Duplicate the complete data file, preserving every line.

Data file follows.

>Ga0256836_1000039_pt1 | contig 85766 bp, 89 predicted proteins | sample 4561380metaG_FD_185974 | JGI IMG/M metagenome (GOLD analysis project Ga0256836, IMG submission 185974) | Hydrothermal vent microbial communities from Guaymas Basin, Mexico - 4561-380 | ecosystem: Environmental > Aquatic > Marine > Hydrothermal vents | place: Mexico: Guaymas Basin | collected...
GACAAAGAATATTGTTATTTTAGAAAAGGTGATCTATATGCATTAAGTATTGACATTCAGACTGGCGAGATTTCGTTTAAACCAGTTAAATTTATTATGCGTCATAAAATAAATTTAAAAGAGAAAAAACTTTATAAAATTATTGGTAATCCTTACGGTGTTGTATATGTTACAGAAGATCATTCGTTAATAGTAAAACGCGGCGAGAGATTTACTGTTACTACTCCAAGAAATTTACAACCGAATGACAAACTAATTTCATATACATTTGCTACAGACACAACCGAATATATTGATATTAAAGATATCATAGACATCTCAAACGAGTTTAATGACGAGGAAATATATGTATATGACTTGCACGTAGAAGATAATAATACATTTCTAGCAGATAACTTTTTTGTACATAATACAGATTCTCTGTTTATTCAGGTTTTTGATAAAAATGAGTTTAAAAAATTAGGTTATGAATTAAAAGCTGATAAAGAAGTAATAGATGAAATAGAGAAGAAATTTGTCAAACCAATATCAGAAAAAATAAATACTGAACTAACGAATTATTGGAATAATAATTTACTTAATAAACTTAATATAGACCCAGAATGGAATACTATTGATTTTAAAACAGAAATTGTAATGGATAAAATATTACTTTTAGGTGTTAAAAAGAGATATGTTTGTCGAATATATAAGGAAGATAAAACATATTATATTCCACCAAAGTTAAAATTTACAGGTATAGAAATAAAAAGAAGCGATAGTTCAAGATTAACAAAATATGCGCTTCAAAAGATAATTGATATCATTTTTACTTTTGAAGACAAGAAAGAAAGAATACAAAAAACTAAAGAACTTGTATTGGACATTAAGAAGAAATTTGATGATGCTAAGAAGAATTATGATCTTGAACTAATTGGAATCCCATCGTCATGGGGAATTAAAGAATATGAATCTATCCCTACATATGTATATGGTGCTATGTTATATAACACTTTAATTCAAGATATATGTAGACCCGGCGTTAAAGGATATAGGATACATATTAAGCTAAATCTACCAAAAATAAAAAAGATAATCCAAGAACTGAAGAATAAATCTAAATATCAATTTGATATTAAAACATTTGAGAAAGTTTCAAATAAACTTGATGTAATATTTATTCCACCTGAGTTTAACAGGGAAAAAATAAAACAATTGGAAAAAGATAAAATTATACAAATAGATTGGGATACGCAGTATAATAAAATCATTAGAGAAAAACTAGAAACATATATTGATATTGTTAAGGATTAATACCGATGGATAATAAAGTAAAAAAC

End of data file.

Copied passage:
>Ga0256836_1000039_pt1 | contig 85766 bp, 89 predicted proteins | sample 4561380metaG_FD_185974 | JGI IMG/M metagenome (GOLD analysis project Ga0256836, IMG submission 185974) | Hydrothermal vent microbial communities from Guaymas Basin, Mexico - 4561-380 | ecosystem: Environmental > Aquatic > Marine > Hydrothermal vents | place: Mexico: Guaymas Basin | collected...
GACAAAGAATATTGTTATTTTAGAAAAGGTGATCTATATGCATTAAGTATTGACATTCAGACTGGCGAGATTTCGTTTAAACCAGTTAAATTTATTATGCGTCATAAAATAAATTTAAAAGAGAAAAAACTTTATAAAATTATTGGTAATCCTTACGGTGTTGTATATGTTACAGAAGATCATTCGTTAATAGTAAAACGCGGCGAGAGATTTACTGTTACTACTCCAAGAAATTTACAACCGAATGACAAACTAATTTCATATACATTTGCTACAGACACAACCGAATATATTGATATTAAAGATATCATAGACATCTCAAACGAGTTTAATGACGAGGAAATATATGTATATGACTTGCACGTAGAAGATAATAATACATTTCTAGCAGATAACTTTTTTGTACATAATACAGATTCTCTGTTTATTCAGGTTTTTGATAAAAATGAGTTTAAAAAATTAGGTTATGAATTAAAAGCTGATAAAGAAGTAATAGATGAAATAGAGAAGAAATTTGTCAAACCAATATCAGAAAAAATAAATACTGAACTAACGAATTATTGGAATAATAATTTACTTAATAAACTTAATATAGACCCAGAATGGAATACTATTGATTTTAAAACAGAAATTGTAATGGATAAAATATTACTTTTAGGTGTTAAAAAGAGATATGTTTGTCGAATATATAAGGAAGATAAAACATATTATATTCCACCAAAGTTAAAATTTACAGGTATAGAAATAAAAAGAAGCGATAGTTCAAGATTAACAAAATATGCGCTTCAAAAGATAATTGATATCATTTTTACTTTTGAAGACAAGAAAGAAAGAATACAAAAAACTAAAGAACTTGTATTGGACATTAAGAAGAAATTTGATGATGCTAAGAAGAATTATGATCTTGAACTAATTGGAATCCCATCGTCATGGGGAATTAAAGAATATGAATCTATCCCTACATATGTATATGGTGCTATGTTATATAACACTTTAATTCAAGATATATGTAGACCCGGCGTTAAAGGATATAGGATACATATTAAGCTAAATCTACCAAAAATAAAAAAGATAATCCAAGAACTGAAGAATAAATCTAAATATCAATTTGATATTAAAACATTTGAGAAAGTTTCAAATAAACTTGATGTAATATTTATTCCACCTGAGTTTAACAGGGAAAAAATAAAACAATTGGAAAAAGATAAAATTATACAAATAGATTGGGATACGCAGTATAATAAAATCATTAGAGAAAAACTAGAAACATATATTGATATTGTTAAGGATTAATACCGATGGATAATAAAGTAAAAAAC